Henry Moreton, Ph.D., is a Distinguished Engineer in the architecture group at NVIDIA. He holds over seventy-five patents in the areas of optics, video compression, graphics, system and CPU architecture, and curve and surface modeling and rendering.
Tiled Resource support in Direct3D was introduced today by Microsoft at its annual Build developer conference.
Tiled Resources are a major advance in application flexibility in managing memory, and I’m excited to think about the applications this will open up.
Before Tiled Resources, all memory surfaces in Direct3D had to be fully physically resident in DRAM. Tiled Resources are different – they are memory resources whose constituent pages (tiles) may be optionally populated with corresponding physical memory. Microsoft has created a standard hardware interface to what was previously a software-only technology, which will mean a more powerful, efficient generalization of earlier texture-only technologies.
To illustrate the usefulness of Tiled Resources, Microsoft shared three demonstration applications all running on NVIDIA GPUs. The first two illustrated the use of Tiled Resources to support view-dependent streaming of texture detail.
In the first, Microsoft took the audience to a point high above Mars, and then zoomed down to expose the detailed crags and crannies of the rocky red planet’s surface. In the application, the surface of the planet is textured with six sets of 16K mipmapped textures. By taking the current viewpoint into account, the application need only populate a tiny fraction of these textures.
In the second demo, provided by Graphine Software, Microsoft showed a futuristic plane flying over a highly detailed landscape. The viewer flew high and low, yet the full richness of the land below remained visible throughout.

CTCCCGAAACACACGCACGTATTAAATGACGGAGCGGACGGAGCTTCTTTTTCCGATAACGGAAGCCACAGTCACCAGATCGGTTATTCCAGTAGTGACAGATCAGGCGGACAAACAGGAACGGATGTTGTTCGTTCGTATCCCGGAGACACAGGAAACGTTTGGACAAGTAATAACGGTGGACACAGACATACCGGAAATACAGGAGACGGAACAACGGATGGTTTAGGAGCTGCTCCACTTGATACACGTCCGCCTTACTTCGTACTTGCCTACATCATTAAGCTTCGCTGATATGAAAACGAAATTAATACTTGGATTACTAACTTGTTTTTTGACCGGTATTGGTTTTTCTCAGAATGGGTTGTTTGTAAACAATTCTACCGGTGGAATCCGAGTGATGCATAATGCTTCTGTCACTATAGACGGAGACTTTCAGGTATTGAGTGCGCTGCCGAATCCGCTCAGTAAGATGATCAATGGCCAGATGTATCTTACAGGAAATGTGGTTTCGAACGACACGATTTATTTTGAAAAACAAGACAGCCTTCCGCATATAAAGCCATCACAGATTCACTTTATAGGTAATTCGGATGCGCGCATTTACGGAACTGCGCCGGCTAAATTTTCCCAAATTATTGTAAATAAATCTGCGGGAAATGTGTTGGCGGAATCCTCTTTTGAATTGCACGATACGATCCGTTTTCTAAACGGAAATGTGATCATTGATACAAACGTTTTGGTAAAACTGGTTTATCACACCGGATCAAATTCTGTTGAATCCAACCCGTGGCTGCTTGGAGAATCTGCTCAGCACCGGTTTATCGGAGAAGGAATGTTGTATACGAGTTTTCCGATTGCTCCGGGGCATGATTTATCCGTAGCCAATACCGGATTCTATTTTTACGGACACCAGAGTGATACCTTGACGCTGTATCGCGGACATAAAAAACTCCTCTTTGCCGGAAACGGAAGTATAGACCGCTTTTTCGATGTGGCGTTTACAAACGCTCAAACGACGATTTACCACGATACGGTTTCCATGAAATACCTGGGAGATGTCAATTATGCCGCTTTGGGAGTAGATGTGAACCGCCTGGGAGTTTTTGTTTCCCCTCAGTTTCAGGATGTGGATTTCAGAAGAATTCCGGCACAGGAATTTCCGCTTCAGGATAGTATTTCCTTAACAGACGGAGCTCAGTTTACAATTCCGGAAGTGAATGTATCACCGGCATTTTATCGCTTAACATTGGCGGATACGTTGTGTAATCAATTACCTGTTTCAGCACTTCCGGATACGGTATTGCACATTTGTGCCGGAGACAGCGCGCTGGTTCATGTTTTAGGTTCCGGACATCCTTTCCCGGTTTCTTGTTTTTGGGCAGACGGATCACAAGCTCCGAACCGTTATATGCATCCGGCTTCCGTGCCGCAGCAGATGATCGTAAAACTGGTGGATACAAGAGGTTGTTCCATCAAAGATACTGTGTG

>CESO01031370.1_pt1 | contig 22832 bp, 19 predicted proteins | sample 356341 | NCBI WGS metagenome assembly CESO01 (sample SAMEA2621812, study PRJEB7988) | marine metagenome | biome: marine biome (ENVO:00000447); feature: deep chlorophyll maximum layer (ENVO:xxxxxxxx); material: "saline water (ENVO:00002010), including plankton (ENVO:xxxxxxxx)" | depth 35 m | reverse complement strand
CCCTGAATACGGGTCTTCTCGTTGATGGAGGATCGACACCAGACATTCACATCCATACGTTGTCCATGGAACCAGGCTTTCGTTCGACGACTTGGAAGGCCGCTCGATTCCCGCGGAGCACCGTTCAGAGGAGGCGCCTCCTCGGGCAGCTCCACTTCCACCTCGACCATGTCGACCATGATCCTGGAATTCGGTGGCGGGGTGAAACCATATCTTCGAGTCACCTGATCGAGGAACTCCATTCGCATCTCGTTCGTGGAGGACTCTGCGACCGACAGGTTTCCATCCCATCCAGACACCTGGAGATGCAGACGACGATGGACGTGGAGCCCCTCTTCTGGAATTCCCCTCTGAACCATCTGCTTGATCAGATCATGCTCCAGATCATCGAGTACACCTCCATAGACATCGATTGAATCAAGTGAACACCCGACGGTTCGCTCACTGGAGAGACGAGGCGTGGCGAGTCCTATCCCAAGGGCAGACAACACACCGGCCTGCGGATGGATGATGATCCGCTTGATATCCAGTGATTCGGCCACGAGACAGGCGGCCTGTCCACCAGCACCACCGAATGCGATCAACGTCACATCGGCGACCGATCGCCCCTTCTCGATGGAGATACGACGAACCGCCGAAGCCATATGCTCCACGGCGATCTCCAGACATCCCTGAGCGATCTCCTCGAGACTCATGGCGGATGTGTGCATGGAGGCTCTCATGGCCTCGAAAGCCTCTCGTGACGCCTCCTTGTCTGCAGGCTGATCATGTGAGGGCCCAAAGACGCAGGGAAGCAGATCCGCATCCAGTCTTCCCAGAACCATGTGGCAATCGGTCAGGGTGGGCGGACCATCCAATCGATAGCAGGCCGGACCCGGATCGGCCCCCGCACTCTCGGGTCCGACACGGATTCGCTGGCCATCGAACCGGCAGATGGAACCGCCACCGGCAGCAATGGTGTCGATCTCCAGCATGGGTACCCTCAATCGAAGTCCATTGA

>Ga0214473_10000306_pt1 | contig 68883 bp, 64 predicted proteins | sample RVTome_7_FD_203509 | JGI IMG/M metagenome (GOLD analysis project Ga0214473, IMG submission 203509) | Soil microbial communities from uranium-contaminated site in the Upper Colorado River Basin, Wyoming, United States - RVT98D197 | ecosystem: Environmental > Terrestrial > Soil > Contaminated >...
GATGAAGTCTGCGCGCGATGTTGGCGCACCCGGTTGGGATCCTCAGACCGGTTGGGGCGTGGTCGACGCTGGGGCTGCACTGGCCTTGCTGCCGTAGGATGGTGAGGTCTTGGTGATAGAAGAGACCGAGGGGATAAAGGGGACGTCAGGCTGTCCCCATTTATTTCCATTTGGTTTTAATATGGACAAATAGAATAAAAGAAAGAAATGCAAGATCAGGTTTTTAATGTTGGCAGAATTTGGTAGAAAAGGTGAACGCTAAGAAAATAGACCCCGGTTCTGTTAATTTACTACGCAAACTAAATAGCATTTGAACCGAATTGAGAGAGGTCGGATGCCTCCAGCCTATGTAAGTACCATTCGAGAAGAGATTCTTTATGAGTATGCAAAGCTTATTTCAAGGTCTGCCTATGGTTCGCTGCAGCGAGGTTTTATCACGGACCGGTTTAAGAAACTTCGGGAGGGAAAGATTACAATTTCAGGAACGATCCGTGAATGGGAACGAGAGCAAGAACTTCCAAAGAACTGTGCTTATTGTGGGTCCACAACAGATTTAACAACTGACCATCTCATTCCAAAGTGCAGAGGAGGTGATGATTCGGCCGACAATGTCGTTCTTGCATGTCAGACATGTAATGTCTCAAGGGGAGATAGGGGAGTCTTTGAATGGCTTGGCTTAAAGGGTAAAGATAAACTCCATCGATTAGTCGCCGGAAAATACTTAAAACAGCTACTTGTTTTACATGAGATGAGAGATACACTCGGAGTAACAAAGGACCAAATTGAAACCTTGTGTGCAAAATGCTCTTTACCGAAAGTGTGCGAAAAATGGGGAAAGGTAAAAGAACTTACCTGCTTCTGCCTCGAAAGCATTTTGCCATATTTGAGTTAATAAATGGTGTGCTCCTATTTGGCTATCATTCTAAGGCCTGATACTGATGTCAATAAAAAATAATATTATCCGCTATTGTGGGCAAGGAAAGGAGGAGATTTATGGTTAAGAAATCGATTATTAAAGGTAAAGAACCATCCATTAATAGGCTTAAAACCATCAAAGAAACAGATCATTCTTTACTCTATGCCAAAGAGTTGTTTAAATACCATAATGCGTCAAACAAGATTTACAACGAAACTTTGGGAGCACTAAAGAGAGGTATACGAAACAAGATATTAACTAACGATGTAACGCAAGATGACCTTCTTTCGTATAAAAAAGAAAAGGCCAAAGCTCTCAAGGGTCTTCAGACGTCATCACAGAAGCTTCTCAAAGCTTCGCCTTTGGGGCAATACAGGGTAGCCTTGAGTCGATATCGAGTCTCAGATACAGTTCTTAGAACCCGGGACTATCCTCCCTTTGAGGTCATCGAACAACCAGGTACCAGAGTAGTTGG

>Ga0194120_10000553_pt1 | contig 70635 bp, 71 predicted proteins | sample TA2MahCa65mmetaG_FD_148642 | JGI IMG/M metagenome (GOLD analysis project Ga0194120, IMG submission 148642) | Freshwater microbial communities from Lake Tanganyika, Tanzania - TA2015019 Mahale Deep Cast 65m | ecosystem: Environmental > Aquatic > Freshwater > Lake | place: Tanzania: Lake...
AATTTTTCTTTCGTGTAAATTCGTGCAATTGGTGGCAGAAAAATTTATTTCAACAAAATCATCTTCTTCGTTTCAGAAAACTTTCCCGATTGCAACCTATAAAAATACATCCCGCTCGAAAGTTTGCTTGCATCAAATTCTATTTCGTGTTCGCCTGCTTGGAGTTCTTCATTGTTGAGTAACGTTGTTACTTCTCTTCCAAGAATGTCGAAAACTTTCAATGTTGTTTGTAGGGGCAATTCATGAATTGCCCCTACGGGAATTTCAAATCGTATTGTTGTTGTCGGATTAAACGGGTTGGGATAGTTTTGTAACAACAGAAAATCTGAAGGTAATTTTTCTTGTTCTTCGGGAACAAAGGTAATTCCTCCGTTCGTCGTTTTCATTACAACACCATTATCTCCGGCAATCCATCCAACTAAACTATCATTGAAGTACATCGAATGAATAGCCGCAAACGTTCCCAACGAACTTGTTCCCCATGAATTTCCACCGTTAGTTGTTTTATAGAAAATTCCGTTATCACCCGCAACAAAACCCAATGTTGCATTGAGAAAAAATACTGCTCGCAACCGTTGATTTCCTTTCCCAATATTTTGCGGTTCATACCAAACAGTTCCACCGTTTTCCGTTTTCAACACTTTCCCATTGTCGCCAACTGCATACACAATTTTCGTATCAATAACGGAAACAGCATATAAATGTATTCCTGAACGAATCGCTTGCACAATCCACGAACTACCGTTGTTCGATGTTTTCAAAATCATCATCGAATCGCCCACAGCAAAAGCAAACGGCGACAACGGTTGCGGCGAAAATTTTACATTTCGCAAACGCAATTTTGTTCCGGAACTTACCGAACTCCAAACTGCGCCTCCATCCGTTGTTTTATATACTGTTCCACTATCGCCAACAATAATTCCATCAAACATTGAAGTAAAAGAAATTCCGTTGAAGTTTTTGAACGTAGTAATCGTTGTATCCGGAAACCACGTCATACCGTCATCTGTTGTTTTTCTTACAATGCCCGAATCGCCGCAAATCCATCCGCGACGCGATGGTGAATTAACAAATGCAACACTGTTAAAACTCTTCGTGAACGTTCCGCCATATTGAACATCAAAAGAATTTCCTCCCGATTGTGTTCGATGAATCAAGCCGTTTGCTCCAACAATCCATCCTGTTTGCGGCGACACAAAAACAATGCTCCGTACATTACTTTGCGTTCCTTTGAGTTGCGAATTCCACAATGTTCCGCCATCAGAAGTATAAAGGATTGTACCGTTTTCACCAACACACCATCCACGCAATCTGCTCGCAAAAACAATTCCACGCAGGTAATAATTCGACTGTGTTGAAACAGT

In both, Tiled Resources are used by the developer to only allocate memory necessary for the current view, though the hardware renders from enormous textures.
This slight-of-hand greatly simplifies the developer’s task, in turn allowing the hardware to automatically filter the texture as though all of the texture were present. The end result is lower development time, a higher fidelity image, greater performance and less power consumption.
In a third demo illustrating another powerful use of Tiled Resources, Microsoft showed a program developed by our content technology group. It showed a power plant filled with fine shadows that dynamically shift to reveal the detailed environment.
In this example, an enormous shadow depth map is used to precisely compute the shadows in the scene.
To avoid the allocation of a prohibitive amount of memory, Tiled Resources are used to allocate only the memory required to compute the shadows for the current view, a tiny fraction of the total.
The residency map, on the left, depicts the allocation map; the black region represents high resolution, and shades of represent progressively lower resolutions of the shadow hierarchy.
These demos are excellent highlights of the power of Tiled Resources. By working in collaboration with Microsoft, our NVIDIA team has been able to influence the design of Tiled Resources and deliver a solid driver that taps into the huge NVIDIA installed base. There are over 90 million NVIDIA GPUs capable of supporting Tiled Resources. For developers, that means an enormous, instant installed base for a powerful new feature. I’m really looking forward to seeing how developers take advantage of this newly available capability.